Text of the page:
My dad is the kind of person that it is damn near impossible to watch a movie with. I’m sure that I’m not alone on this. How many dads constantly analyze every aspect of every movie, assessing its plausibility before declaring it “movie bullshit?” I would wager plenty of them do.

Generally, this kind of intrusion into the escapist venture of watching a movie isn’t really welcome. We watch movies to enter a world where anything is possible; a world where super-intelligent aliens can be killed by crossbows, a world where Bruce Willis jumps out of flaming helicopters full of scorpions onto a superhighway unharmed, a world the where the nice guy always cashes in the good karma owed him.  And this is well and good, but there is one piece of “movie bullshit” that my dad has pointed out that I think has a real bearing on all of our lives.

It comes out whenever we watch epic fantasy or war movies. Like Star Wars, Lord of The Rings, anything with a lot of people fighting battles.  While I sit enthralled with the action and wondering what’s coming next in the film, my Dad always responds the same way. With a glaring lack of enthusiasm.

There is adventure and action and violence, and he is not enthralled. While we watch rooting for one side or the other, hoping our hero doesn’t die, he sits calmly.


“…Tell me again what the big deal is?”

And then it leaves his lips:

“Thousands and thousands of people are dying in this battle; what makes you think you would be the hero if you were in the story? It’s much more likely that you would be a faceless [orc, storm trooper, clone, elf, whatever] that got killed in this battle.”

That’s the kind of truth that ruins movies. So we just don’t expect to get too into a movie when watching with my Dad. But behind his movie-pooping is an idea.

The idea is that we are a hero-focused culture. We look at individuals, especially notable ones, in a light that makes them seem God-like. In movies, we spend so much time looking at Gandalf, or Luke Skywalker, or James Bond that we don’t realize how many people there actually are around them. Worse than that, we don’t take into account that they’re all dying.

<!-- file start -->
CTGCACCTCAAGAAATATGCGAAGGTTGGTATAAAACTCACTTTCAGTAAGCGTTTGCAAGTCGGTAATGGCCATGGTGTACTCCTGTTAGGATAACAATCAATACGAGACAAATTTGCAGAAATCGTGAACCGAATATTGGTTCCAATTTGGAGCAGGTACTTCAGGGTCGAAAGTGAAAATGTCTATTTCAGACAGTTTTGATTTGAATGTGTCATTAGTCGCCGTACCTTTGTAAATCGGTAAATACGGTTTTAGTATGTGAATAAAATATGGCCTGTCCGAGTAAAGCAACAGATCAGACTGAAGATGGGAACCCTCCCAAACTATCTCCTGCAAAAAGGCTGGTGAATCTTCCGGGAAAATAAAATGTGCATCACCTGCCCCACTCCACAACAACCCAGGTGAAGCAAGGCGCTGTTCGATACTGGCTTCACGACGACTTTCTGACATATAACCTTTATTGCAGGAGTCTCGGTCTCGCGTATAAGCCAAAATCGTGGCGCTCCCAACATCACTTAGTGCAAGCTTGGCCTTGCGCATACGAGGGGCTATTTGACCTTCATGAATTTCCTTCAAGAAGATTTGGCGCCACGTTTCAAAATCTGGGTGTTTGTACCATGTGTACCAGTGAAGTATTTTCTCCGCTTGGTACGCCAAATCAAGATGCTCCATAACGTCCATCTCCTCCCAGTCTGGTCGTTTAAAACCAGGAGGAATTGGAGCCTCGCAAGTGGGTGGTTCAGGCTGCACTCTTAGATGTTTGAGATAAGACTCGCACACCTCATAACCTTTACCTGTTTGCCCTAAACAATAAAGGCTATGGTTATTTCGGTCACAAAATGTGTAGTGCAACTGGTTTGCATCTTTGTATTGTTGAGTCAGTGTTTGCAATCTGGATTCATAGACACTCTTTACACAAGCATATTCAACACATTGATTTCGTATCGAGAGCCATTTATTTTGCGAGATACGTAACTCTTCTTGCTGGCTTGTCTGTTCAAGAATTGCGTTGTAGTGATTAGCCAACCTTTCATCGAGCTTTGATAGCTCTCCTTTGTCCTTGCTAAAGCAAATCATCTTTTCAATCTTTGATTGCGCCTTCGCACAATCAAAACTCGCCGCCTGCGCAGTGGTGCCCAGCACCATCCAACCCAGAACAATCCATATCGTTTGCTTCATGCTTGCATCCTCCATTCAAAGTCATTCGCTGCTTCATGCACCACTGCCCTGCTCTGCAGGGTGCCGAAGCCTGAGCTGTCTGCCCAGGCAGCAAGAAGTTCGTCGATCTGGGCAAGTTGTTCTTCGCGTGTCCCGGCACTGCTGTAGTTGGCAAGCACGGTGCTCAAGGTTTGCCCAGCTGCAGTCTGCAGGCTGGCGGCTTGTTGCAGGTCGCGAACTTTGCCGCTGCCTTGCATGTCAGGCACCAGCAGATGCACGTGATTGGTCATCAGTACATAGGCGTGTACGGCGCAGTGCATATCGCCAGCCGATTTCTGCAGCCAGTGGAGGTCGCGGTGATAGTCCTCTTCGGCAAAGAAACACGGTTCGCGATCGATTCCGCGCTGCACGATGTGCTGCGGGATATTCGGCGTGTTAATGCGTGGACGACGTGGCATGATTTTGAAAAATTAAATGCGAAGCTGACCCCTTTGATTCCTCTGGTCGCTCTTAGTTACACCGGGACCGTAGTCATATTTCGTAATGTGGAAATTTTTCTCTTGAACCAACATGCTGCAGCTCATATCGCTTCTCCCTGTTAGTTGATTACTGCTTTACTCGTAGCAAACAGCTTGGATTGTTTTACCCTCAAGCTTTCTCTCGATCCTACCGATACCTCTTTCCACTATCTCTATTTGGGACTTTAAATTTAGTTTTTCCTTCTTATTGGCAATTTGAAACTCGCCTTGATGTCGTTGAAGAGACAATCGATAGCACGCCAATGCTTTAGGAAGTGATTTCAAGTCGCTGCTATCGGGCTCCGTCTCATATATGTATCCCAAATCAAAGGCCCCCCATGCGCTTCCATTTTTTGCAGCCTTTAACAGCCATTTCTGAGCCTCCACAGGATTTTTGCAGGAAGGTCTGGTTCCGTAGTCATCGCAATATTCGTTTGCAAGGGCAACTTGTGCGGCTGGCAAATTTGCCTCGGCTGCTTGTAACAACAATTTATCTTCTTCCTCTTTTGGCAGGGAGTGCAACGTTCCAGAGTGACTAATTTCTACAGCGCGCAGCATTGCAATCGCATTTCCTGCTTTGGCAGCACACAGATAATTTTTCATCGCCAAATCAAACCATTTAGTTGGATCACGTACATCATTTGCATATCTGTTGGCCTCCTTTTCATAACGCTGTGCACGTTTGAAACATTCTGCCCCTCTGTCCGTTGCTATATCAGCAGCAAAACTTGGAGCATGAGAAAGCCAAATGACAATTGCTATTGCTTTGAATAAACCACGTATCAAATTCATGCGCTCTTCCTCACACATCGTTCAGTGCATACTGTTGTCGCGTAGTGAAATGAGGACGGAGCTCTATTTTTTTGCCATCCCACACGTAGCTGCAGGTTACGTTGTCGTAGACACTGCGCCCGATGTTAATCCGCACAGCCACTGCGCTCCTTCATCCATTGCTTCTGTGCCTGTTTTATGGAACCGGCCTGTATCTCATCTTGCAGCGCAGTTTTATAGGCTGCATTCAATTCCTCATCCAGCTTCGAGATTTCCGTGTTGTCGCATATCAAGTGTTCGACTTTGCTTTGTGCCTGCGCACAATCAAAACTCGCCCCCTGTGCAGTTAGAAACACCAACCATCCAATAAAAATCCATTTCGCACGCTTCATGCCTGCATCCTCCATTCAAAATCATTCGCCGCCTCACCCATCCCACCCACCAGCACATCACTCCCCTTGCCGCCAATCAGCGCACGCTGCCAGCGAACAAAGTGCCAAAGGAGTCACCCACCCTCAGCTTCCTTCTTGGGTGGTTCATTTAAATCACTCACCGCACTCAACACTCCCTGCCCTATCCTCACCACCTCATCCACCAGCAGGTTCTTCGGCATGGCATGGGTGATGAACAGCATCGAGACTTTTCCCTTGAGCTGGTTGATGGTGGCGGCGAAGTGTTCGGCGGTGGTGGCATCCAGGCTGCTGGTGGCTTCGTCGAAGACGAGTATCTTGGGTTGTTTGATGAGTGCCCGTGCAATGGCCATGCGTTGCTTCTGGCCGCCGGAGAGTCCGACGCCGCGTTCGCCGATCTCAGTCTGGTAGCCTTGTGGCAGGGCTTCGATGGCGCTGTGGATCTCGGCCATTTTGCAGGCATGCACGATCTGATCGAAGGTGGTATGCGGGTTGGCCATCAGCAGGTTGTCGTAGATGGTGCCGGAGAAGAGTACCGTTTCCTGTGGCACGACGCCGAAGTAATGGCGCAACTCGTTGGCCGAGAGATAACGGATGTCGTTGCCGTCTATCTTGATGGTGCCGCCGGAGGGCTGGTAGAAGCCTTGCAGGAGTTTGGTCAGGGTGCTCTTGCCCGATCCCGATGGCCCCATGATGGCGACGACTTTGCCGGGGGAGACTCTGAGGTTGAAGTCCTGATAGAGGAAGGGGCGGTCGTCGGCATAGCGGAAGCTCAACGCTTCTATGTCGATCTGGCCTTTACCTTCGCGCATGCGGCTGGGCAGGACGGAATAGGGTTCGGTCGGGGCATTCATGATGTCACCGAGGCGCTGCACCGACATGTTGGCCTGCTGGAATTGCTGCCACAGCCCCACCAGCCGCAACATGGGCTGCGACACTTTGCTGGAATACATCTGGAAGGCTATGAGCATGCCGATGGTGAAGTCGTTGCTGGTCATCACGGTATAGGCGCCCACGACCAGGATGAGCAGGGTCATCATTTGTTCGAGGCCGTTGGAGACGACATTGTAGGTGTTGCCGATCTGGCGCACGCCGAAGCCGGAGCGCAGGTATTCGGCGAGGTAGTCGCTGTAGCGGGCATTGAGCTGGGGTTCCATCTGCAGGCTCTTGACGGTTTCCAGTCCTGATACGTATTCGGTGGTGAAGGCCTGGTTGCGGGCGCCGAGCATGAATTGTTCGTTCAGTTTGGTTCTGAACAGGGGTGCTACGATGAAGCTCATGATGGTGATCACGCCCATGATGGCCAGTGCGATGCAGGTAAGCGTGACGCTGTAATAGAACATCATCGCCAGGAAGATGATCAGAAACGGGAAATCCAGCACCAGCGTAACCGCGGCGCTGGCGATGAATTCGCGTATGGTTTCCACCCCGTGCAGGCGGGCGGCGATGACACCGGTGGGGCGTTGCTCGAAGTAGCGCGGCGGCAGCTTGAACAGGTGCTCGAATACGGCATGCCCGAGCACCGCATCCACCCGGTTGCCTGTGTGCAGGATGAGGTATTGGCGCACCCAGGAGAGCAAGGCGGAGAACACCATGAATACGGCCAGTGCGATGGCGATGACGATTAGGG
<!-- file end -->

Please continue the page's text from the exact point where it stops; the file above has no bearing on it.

The hero focus is in step two when we identify ourselves in the story. Because we are always the hero. The hero that has a mission to fulfill at all costs. And the hero that kills a bunch of people along the way to fulfill that mission.

… I like to call it “protagonism.” Whereas antagonism is the act of making someone into the villain chronically, our culture as “protagonistic” makes ourselves the hero chronically.

But the phenomenon doesn’t stop with fiction. The hero culture of the West enters into the way we recount history as well. Think about any textbook you have ever read. What happens whenever there is a great breakthrough, victory, or catastrophe? Credit or blame is assigned to as few people as possible.

In most cases, we learn a historical event, and then learn the name we are supposed to associate with it. When you think about it, of course these were group efforts. And the names we learned in school were probably very important contributors to these breakthroughs. But how often did you ever learn the statistics of how many people it actually took to develop these things?

Subconsciously, In the “protagonistic” reality we live in:

Henry Ford made all of the model-t’s by hand.

Napoleon conquered Europe by himself.

And J Robert Oppenheimer invented the atomic bomb in his garage.

These sound like gross exaggerations. And they are. But this is the kind of thing we can teach ourselves subconsciously if we aren’t careful. But the real implication here is that we put ourselves at the center of the story. That we assume the position of main character almost automatically.


Pictured above: exactly what I’m talking about.

What would it look like if we were to all assume the position of a supporting character? Would professional athletes and CEOs be paid less? Would there be less International conflict? Would the American family unit be healed? These are a lot of questions that I can’t answer. None of us can until we try it.

So let’s give it a shot.

Try being an orc instead of Aragorn this week. Be a support agent instead of James Bond. Be a storm trooper instead of Han Solo. Let me know how it goes.

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1 Response to Protagonism…?

  1. Pingback: Anablephobia? | Tales from the Poison Pen

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